Silent Spaces – The Last of the Great Aisled Barns
By: Malcolm Kirk
Bulfinch Press Book – 1994
A ‘coffee table book’ filled with extraordinary color and black/white photographs of the great aisled barns scattered throughout Europe, Scandinavia and the Northeastern US. Kirk researches the history of these giant barns and gives the reader an insight into this unusual architectural form, from its origins in premedieval Europe to Colonial America. Lots of heavy timber mixed with huge stones that create marvelous ‘silent spaces’ for us all to appreciate for generations to come.
Timber Frame Construction – All About Post and Beam Building
By Jack Sobon and Roger Schroeder
Garden Way Publishing – 1984
Jack and Roger created a book which introduces the practice of timber framing in simple terms so the novice can attempt a small building using the techniques described in this well written and drawing filled volume. “With all the basics learned, you’re ready for work. And it’s here that the authors help you as no other book will. They construct with you a 12 x 16 foot garden tool shed and tell you how to change that size or that purpose. Not surprising, the authors guide you first in building a stone foundation, then carefully tell how to prepare every timber for this building.”
The Old Way of Seeing – How Architecture Lost its Magic (and How to Get it Back)
By Jonathan Hale
A Richard Todd Book – Houghton Mifflin Co. - 1994
“This fresh and provocative book answers a question that countless people have asked about our man-made world: how did things get so ugly? We have all admired the natural grace of old buildings and wondered why today it seems so hard to create their equal. We live in a time when only a gifted and dedicated team of designers can build something approaching the beauty that 18th century carpenters could do all by themselves. What went wrong?” According to Hale, it was around 1830 that builders and architects began to lose their sense of surety. He explores the social pressures that turned buildings from expressions of the human spirit and nature into structures burdened with symbols. An excellent thought provoking book that reads well. Hale does an excellent job of explaining The Golden Section and how it provides perfect proportions used in all art forms – especially architecture.
“William B. Logan, a professional arborist and an award-winning nature writer, has put his love for oak to paper, and here relates the delightful, intimate history of the relationship between humans and oak trees since time immemorial. With reverence, humor, and compassion, Logan reintroduces the oak tree so that we might see its vibrant presence throughout our history and our modern world.” We find this book a delightful read that is just as informative as it is edifying. Filled with photos and drawings, we recommend this book for all interested in woodworking and nature.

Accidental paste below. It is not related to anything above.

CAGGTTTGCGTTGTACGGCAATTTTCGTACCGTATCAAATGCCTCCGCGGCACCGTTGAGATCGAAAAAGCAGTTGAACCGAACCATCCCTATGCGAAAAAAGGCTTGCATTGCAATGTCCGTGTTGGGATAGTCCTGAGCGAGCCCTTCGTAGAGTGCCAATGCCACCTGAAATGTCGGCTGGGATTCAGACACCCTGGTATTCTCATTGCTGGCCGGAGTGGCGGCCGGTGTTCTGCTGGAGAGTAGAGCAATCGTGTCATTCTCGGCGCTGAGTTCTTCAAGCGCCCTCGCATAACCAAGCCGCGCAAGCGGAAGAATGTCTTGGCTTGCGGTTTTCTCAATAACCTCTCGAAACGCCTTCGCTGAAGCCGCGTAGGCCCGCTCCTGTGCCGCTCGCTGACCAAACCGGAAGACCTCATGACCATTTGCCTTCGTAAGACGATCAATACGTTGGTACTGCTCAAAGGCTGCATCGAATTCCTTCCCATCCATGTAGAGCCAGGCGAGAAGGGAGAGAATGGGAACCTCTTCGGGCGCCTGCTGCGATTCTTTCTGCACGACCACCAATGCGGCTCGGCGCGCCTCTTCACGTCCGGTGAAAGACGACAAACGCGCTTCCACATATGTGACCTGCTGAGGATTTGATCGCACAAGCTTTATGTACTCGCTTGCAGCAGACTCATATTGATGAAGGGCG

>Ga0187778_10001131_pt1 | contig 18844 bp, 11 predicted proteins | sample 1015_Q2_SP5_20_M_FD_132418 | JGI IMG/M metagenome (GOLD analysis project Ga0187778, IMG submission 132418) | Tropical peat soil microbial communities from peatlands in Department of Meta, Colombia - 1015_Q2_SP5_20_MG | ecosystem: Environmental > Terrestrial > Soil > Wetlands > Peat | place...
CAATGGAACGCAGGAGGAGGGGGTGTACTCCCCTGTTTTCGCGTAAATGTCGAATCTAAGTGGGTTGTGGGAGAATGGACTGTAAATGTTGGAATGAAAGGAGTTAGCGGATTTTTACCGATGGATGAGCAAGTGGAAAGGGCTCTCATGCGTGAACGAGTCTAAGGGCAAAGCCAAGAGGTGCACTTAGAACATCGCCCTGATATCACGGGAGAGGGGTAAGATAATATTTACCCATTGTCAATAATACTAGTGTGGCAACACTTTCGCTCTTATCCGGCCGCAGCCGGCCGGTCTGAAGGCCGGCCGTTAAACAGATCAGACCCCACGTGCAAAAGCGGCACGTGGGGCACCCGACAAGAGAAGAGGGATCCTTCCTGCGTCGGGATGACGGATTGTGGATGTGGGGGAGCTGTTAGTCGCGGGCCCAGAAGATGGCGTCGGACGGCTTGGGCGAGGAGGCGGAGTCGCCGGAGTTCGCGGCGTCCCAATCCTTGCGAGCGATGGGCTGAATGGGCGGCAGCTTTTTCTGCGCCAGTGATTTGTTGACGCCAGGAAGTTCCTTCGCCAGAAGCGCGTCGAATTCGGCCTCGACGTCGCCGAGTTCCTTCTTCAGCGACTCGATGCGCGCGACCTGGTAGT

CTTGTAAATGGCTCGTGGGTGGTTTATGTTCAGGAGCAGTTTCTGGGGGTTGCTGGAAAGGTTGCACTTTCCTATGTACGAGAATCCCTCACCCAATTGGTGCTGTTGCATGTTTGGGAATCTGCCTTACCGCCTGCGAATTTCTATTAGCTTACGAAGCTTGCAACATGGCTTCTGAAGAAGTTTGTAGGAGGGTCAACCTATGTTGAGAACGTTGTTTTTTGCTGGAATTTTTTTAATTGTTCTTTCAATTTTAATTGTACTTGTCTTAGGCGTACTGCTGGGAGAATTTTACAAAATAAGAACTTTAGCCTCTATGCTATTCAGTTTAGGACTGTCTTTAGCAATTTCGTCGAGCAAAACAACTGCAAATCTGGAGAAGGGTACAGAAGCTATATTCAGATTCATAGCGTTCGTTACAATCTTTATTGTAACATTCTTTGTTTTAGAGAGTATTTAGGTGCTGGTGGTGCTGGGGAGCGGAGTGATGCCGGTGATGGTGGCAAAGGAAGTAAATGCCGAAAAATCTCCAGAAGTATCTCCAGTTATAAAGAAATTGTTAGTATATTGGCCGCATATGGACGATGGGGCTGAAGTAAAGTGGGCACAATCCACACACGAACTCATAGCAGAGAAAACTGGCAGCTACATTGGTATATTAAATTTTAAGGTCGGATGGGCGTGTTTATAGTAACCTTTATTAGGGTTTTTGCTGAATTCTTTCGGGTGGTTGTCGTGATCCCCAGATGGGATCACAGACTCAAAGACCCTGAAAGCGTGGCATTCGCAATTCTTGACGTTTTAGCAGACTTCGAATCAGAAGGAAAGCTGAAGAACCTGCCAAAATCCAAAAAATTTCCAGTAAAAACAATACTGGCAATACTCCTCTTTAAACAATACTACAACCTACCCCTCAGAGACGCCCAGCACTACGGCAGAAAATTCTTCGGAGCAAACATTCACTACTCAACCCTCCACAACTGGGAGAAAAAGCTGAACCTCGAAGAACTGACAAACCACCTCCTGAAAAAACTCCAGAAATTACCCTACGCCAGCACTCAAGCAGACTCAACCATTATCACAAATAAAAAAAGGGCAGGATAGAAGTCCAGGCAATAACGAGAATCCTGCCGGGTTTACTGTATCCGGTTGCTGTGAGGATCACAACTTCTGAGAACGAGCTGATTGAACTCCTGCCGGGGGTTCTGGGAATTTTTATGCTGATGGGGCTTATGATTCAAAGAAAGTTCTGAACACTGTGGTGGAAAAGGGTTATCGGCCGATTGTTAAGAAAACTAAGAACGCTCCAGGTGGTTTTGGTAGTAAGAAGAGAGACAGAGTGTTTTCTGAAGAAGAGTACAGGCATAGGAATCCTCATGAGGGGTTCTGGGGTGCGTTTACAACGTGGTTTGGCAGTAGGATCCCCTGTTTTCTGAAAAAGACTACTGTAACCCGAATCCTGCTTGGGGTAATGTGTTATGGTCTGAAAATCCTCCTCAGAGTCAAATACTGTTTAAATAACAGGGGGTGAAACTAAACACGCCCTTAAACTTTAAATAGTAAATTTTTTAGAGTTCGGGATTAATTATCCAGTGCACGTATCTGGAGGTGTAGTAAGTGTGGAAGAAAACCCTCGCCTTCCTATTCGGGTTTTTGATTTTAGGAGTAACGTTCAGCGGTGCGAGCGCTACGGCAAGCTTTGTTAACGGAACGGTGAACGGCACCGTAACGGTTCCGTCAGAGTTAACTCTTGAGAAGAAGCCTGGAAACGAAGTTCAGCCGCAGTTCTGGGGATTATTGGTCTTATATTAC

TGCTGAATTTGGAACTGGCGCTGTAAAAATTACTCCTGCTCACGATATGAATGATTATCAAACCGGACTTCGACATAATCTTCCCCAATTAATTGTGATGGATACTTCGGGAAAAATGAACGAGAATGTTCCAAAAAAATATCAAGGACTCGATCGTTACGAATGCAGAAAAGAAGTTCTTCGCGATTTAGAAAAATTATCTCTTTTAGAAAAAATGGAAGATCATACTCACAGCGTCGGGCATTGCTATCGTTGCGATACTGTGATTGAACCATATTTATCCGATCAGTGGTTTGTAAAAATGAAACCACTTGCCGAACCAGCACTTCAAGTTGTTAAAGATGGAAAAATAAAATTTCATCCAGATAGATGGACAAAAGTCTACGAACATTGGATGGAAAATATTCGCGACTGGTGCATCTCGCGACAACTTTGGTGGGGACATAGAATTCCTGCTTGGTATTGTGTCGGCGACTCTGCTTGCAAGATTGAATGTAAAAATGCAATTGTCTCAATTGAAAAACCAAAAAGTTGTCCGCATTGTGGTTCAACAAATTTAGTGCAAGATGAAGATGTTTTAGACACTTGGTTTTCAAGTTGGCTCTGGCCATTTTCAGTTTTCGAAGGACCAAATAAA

A Pattern Language – Towns, Buildings, Construction
By Christopher Alexander, Sara Ishikawa, and Murray Silverstein
Oxford University Press – 1977
This is Volume 2 of the Trilogy; The Timeless Way of Building (Vol. 1) and The Oregon Experiment (Vol. 3)
“You can use this book to design a house for yourself with your family; you can use it to work with your neighbors to improve your town and neighborhood; you can use it to design an office, or a workshop, or a public building. And you can use it to guide you in the actual process of construction.” Christopher point out in this 1100 page book what to consider in space relationship within rooms, the importance of large front porches and using them, to how a neighborhood should be built in order to interact with each other. He draws some of his conclusions from how the ancient European villages and towns were built; how the inhabitants lived amongst the structures which created a community; and how important privacy is and where it should be located in a house. Some ideas will surprise you, but some will cause you to wish for the older ways of living which combined the outdoors with the interior spaces of your dwelling.
Building the Timber Frame House – The Revival of a Forgotten Craft
By Tedd Benson with James Gruber
Fireside Book – 1980
“Timber framing is as old and as full of history as the story of architecture in wood itself. As a building technique, timber framing survived through the centuries on the sound principle that it provided exceedingly durable shelter.” So begins one of the first books on the resurgence of timber framing in the United States. Tedd Benson tells the story of this forgotten craft and how its rediscovery has led to what we witness today in private homes, commercial buildings both large and small, and in outdoor pavilions for farmer’s markets as well as State Parks. This paperback book is recommended for the beginner, the historian, and is considered a staple on any timber framer’s book shelf.